The last year has perhaps made my mind up. Not the impact of COVID, although that does act as a reminder that life should not be taken for granted. I generally don’t take it for granted, though. MS decided that a few years ago. And my MS has progressed. That is quite scary. It also concentrates the mind. Even though the shadow of COVID-19 is still making itself felt, it will eventually lessen. MS, in the absence of any cure at the current time, won’t. So I will still set myself the targets and get ready for them. That means staying as fit and active as possible, And that can only be positive.

Of course, there is impact from MS. I know that I am not as strong on the bike as a year ago, perhaps . My rides have become more cautious, slightly slower. Still a good pace, but very careful, especially when going through a town.

It is not all negative, though. The purchase of an indoor trainer at the start of lockdown, luckily before they sold out everywhere, has had additional benefits. On a practical note I can train no matter what the weather and actually do some climbing. Perhaps more importantly, it has strengthened my right side. It will never be perfect but I just feel it has helped..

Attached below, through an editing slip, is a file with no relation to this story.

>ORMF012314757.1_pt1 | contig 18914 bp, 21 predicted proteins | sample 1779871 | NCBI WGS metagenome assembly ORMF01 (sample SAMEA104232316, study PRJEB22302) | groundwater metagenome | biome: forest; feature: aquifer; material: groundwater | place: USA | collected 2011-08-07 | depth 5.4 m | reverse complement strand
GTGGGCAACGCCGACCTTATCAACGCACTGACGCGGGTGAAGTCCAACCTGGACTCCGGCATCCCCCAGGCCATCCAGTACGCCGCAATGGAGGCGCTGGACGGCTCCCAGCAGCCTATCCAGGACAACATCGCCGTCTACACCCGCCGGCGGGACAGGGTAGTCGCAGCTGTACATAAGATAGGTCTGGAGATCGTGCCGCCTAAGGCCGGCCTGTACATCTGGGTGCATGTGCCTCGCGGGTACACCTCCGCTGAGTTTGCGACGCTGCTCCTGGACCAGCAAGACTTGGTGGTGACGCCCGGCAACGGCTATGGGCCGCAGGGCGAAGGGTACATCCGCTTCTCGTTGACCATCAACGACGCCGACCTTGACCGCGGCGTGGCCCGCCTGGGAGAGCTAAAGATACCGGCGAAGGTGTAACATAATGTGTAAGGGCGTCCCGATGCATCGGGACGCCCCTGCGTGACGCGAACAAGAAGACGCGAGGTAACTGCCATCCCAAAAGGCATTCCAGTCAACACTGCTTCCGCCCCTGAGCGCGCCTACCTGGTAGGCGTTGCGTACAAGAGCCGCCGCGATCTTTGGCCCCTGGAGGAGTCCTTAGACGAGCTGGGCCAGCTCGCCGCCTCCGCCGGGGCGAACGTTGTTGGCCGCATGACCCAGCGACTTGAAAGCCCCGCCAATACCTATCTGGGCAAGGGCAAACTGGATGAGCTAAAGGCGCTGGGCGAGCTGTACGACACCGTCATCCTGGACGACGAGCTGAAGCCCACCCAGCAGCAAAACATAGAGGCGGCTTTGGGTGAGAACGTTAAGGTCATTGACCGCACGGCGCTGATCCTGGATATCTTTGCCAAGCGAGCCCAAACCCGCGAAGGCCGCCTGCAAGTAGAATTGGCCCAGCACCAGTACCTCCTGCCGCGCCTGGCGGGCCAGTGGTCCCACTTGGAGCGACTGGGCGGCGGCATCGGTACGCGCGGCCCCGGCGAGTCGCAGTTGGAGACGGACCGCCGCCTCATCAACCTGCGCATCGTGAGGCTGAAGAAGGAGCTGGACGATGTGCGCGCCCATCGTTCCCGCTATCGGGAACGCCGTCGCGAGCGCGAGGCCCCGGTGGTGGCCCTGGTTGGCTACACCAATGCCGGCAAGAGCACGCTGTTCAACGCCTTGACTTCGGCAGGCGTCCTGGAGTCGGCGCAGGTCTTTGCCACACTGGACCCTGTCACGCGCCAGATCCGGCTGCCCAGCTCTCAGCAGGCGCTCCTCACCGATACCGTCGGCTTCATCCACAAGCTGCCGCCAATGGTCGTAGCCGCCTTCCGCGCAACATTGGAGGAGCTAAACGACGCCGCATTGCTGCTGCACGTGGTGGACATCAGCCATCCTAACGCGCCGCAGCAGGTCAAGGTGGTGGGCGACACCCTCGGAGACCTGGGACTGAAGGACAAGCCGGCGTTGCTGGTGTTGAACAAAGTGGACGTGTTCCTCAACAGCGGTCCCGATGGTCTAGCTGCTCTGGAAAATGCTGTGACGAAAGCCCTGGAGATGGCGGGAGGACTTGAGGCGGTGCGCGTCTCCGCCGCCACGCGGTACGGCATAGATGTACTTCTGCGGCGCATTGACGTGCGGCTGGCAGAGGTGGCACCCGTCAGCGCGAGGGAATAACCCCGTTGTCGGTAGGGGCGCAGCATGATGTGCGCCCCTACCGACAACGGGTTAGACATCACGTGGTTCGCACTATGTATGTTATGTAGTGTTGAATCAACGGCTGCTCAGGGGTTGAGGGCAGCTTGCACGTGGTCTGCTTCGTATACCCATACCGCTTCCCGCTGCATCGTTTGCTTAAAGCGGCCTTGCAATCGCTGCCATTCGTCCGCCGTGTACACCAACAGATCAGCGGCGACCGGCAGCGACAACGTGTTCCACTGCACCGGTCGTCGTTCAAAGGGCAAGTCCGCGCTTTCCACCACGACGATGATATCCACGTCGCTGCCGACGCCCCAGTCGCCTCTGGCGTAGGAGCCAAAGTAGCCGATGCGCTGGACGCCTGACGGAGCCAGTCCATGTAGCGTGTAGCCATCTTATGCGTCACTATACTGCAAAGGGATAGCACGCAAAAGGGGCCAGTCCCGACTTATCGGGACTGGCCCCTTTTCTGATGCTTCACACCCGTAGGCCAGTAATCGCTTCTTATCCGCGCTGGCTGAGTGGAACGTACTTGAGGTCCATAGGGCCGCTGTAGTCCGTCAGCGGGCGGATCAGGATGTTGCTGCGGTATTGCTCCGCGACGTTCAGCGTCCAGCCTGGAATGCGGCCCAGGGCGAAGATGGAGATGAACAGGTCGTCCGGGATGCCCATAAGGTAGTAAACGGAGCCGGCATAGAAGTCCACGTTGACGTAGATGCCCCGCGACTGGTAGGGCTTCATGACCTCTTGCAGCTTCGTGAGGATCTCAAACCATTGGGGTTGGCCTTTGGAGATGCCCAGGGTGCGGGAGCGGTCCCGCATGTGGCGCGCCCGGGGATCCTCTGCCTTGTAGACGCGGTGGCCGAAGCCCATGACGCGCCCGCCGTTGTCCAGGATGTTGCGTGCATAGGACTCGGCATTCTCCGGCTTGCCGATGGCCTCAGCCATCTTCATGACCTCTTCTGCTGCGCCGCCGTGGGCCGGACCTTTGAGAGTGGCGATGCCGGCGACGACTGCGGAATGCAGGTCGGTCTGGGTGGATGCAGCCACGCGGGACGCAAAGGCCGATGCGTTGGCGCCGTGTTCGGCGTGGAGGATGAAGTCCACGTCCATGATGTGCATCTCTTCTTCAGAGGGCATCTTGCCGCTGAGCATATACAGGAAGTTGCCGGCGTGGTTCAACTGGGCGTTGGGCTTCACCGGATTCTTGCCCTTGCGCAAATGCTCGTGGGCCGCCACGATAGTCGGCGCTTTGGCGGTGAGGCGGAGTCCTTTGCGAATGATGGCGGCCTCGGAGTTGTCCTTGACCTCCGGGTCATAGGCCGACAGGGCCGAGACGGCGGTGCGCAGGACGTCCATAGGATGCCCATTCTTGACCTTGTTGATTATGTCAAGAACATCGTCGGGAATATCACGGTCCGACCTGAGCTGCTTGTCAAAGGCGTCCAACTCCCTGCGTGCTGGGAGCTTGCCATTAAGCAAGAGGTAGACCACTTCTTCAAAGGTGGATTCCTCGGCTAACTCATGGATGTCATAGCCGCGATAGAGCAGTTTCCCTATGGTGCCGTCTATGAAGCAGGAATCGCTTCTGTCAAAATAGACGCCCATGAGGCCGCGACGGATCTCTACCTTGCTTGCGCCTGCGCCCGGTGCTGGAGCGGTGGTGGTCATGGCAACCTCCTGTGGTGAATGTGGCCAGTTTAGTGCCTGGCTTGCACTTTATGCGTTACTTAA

Add to this a general slowing down and increase in rest stops and cycling remains a sport that is keeping me moving, staying in condition. There is just no need to be the fastest anymore. I do like to push my personal limits, though. So I need the targets. And I need the preparation. Even if circumstances mean they may not happen.

The Coming Months

So it’s time to get ready, start a training programme. Begin with a slow start with half an eye on April and the planned Amstel Gold Race but more on July and Col du Tourmalet. Mountains, for me, are still the ultimate personal challenge. I will allow myself to feel pride as I list the names of the climbs I have made on the bike. Gavia, Stelvio, Mendel Pass…….

Mont Ventoux.…..